BY KEN THOMPSON
PHOTOS PROVIDED, FIREWORKS PHOTO BY DAVE SCHMIDT
Occupying a mere block-long stretch on Columbia Street, organizers led by Steve Klink promised a 12-hour day of good food and door prizes in front of Loeb’s Department Store.
Proceeds would benefit the Tippecanoe Arts Federation.
Offerings included knackwurst and bratwurst, Teriyaki steak kabobs, oysters on the half shell and crab puffs. All that for a $1 admission plus free Coca-Cola and a chance to win door prizes and gift certificates every hour.
Loeb’s is now a distant memory for long-time residents of Lafayette. So, too, are many of the 12 local businesses that participated in the first Taste: Alt Heidelberg, Amato’s, Sarge Oak, Hour Time, Butterfield’s, Cork and Cleaver and Don the Beachcomber’s.
Gone, too, is the $1 admission price. Today, admission to the Taste is $10 for persons 13 and older. But it’s well worth the price
Digby’s, The Parthenon, Mountain Jack’s, The Downtowner and Red Lobster are the only existing businesses that helped launch what is now a 40-year-old tradition. And what a tradition it has become.
By 1991, the event had outgrown its one-block home and attracted 22,000 people to Sixth Street. Even that space was too cramped for two stages and an ever-growing amount of restaurant booths.
With 30 restaurants and an estimated crowd of 40,000, the 20th Taste of Tippecanoe in 2001 was spread out over Riehle Plaza, the John T. Myers Pedestrian Bridge, and the downtown area between Third Street to the east, Ferry Street to the north and Columbia Street to the south.
In 2019, three stages were set up along Second and Ferry streets, Fourth Street, and Fifth and Main.
That tradition was disrupted this past summer thanks to the COVID-19 pandemic. The Tippecanoe Arts Federation was forced to severely curtail its major fundraising effort of the year, settling for an online presence of live musical performances over Facebook Live.
Kyra Clark, marketing and events director for the Tippecanoe Arts Federation, says it’s safe to say that this year’s Taste of Tippecanoe, scheduled for July 31, may be the most important Taste since the first event.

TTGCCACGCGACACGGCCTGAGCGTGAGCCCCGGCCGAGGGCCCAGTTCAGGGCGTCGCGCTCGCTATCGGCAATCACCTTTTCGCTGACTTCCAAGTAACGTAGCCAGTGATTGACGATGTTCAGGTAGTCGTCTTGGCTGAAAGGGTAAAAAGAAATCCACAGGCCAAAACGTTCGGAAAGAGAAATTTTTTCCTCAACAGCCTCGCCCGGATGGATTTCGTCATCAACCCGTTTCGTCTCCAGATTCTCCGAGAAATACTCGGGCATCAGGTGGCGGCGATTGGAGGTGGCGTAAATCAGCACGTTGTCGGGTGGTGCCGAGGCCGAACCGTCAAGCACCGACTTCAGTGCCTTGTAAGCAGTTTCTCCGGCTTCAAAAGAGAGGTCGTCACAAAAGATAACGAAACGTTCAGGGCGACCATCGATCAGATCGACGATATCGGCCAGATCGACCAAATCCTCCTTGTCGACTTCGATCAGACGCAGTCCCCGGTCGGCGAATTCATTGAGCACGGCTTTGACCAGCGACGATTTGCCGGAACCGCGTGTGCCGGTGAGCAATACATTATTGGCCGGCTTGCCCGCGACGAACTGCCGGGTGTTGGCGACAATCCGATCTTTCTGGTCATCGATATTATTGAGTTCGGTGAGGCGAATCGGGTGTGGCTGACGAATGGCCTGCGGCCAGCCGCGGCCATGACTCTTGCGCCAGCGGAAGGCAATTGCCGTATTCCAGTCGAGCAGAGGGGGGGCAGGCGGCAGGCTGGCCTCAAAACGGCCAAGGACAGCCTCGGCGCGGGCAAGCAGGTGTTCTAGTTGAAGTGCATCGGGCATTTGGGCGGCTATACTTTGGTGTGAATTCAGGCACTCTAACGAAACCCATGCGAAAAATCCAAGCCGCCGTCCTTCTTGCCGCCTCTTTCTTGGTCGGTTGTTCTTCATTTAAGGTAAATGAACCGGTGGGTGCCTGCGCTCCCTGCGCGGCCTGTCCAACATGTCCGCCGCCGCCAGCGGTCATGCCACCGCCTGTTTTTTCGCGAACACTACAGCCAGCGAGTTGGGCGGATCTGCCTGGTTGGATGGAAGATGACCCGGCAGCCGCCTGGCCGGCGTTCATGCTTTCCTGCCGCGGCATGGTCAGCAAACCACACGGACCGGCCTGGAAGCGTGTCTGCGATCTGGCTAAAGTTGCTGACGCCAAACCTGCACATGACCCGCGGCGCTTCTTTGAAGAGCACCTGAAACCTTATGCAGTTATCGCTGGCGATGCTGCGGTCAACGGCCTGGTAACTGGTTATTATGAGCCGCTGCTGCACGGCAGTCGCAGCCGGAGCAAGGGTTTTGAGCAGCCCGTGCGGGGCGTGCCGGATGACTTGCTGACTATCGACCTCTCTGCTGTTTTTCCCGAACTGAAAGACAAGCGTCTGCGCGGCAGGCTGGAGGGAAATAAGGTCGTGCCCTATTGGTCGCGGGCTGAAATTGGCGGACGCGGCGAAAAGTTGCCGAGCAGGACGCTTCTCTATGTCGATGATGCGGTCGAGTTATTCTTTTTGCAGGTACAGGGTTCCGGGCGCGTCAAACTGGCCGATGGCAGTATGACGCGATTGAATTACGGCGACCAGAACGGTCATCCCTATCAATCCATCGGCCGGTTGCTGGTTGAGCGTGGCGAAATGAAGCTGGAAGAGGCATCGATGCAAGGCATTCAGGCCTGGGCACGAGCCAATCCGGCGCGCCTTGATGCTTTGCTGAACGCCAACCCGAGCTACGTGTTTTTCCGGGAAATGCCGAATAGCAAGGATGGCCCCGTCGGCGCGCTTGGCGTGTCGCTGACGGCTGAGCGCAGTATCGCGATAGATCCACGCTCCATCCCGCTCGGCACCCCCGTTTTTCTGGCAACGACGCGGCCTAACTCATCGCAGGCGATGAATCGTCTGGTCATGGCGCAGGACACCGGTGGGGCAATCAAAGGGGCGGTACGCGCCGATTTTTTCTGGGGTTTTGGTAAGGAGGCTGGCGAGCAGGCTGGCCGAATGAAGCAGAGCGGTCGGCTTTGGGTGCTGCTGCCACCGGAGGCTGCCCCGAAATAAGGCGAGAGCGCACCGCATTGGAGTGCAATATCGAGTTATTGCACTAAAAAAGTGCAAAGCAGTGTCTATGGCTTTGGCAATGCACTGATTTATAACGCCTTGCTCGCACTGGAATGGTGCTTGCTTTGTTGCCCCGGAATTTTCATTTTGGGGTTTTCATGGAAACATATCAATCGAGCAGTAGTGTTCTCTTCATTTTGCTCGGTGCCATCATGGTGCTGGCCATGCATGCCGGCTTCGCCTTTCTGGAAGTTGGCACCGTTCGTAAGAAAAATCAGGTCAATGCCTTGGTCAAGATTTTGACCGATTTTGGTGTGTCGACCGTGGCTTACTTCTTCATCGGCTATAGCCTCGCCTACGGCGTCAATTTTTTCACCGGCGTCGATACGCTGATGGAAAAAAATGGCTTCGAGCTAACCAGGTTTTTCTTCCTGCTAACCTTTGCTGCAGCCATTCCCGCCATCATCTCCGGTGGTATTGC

“The Taste is our major fundraiser and the largest single-day arts fundraiser in Indiana,” Clark says. “It’s incredibly important for us to fundraise and get with the community.”
To make it as safe as possible for visitors, the Taste of Tippecanoe will be spread over a large area of downtown surrounding Riehle Plaza and the Tippecanoe County Courthouse. Also, there will be just two stages this year for live entertainment.
“We’ve increased the size of the footprint to make it a little easier for people to sit down and appreciate the food and the local restaurants that are going to be participating at the Taste,” Clark says.
“We are going to make things as safe as possible. We’re going to have hand-sanitizing stations, and all of our volunteers will be wearing masks. We will never hold an event that puts our community at risk. We are not going to be a superspreader event. We would never risk our relationship or our reputation with our supporters.”
If this year’s Taste is important to the Tippecanoe Arts Federation, it may be equally important to Greater Lafayette-area restaurants. Nearly every establishment has suffered from the government COVID-19 mandates that have kept away the usual numbers of customers.
But several local restaurants are bullish on the Taste of Tippecanoe. The Tippecanoe Arts Federation had 12 commitments by late February from Arni’s, Grilled Chicken and Rice, Corn in the USA, Dippin’ Dots, Gibson’s Shaved Ice, Indiana Kitchen Bacon, Java Roaster, Kona Ice of Tippecanoe County, Lepea, McGraw’s Steak Chop and Fish House, Red Bird Café and Thieme & Wagner.
“That’s pretty normal for this time of year,” Clark says, “but our goal is always 30 to 32 restaurants.”
The latter number is the most Clark has seen during her four years with TAF.
“This is an event where restaurants are incredibly busy, and it is an event where the majority of our restaurants sign up closer toward the event so they have an idea of staffing and timing,” Clark says.
Last year’s virtual event and the loss of revenue have forced more budget cuts than just the number of stages.
“The biggest change this year is that there will not be a fireworks show,” Clark says. “It was just something we could not fit in our budget.
“We’re saving a little bit of money, but we’re dedicating more space to the seating and the appreciation of the local restaurants. We’ve had to tighten our belt, but we’re working with what we’ve got and doing the best we can.”
Even with the pandemic still a concern, Clark is hoping that this summer’s Taste will be remembered as a celebration.
“The focus of this year’s event is celebrating 40 years of great Taste,” Clark says. “We’re super excited to be able to have an event again where we can provide local food to our community, especially at a time when our restaurants are hurting or struggling.
“This is an incredible marketing opportunity for them. Tens of thousands of people come downtown for this event. Obviously, with the COVID restrictions and the health guidelines, the attendance might look a little bit different this year, but we want that marketing opportunity and promotional opportunity for our restaurants and downtown businesses.”
For more information about Taste of Tippecanoe and updates on the event date and participating
businesses, visit tasteoftippecanoe.org. ★